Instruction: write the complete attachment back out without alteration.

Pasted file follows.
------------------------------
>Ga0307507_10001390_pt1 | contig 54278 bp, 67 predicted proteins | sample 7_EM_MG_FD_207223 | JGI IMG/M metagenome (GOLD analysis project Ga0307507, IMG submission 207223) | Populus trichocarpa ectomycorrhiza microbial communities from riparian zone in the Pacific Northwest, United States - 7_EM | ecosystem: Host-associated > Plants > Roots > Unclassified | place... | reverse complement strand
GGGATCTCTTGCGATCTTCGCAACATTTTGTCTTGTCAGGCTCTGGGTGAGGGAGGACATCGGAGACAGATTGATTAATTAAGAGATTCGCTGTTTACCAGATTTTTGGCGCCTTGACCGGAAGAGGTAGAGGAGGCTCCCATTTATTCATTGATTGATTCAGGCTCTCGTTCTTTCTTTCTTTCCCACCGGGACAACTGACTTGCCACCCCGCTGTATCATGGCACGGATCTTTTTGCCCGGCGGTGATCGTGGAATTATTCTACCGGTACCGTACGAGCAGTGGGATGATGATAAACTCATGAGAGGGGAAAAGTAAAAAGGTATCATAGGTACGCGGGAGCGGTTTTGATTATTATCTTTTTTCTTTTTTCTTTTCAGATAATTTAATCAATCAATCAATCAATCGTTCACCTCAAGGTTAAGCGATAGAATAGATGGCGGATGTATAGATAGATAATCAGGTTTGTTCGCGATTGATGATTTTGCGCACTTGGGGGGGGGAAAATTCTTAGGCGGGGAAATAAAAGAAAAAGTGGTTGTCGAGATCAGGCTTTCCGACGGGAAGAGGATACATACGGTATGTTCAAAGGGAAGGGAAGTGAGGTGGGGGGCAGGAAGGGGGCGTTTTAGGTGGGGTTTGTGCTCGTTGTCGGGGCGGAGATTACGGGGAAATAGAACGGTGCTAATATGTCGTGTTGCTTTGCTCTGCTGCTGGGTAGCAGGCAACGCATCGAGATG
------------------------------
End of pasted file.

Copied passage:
>Ga0307507_10001390_pt1 | contig 54278 bp, 67 predicted proteins | sample 7_EM_MG_FD_207223 | JGI IMG/M metagenome (GOLD analysis project Ga0307507, IMG submission 207223) | Populus trichocarpa ectomycorrhiza microbial communities from riparian zone in the Pacific Northwest, United States - 7_EM | ecosystem: Host-associated > Plants > Roots > Unclassified | place... | reverse complement strand
GGGATCTCTTGCGATCTTCGCAACATTTTGTCTTGTCAGGCTCTGGGTGAGGGAGGACATCGGAGACAGATTGATTAATTAAGAGATTCGCTGTTTACCAGATTTTTGGCGCCTTGACCGGAAGAGGTAGAGGAGGCTCCCATTTATTCATTGATTGATTCAGGCTCTCGTTCTTTCTTTCTTTCCCACCGGGACAACTGACTTGCCACCCCGCTGTATCATGGCACGGATCTTTTTGCCCGGCGGTGATCGTGGAATTATTCTACCGGTACCGTACGAGCAGTGGGATGATGATAAACTCATGAGAGGGGAAAAGTAAAAAGGTATCATAGGTACGCGGGAGCGGTTTTGATTATTATCTTTTTTCTTTTTTCTTTTCAGATAATTTAATCAATCAATCAATCAATCGTTCACCTCAAGGTTAAGCGATAGAATAGATGGCGGATGTATAGATAGATAATCAGGTTTGTTCGCGATTGATGATTTTGCGCACTTGGGGGGGGGAAAATTCTTAGGCGGGGAAATAAAAGAAAAAGTGGTTGTCGAGATCAGGCTTTCCGACGGGAAGAGGATACATACGGTATGTTCAAAGGGAAGGGAAGTGAGGTGGGGGGCAGGAAGGGGGCGTTTTAGGTGGGGTTTGTGCTCGTTGTCGGGGCGGAGATTACGGGGAAATAGAACGGTGCTAATATGTCGTGTTGCTTTGCTCTGCTGCTGGGTAGCAGGCAACGCATCGAGATG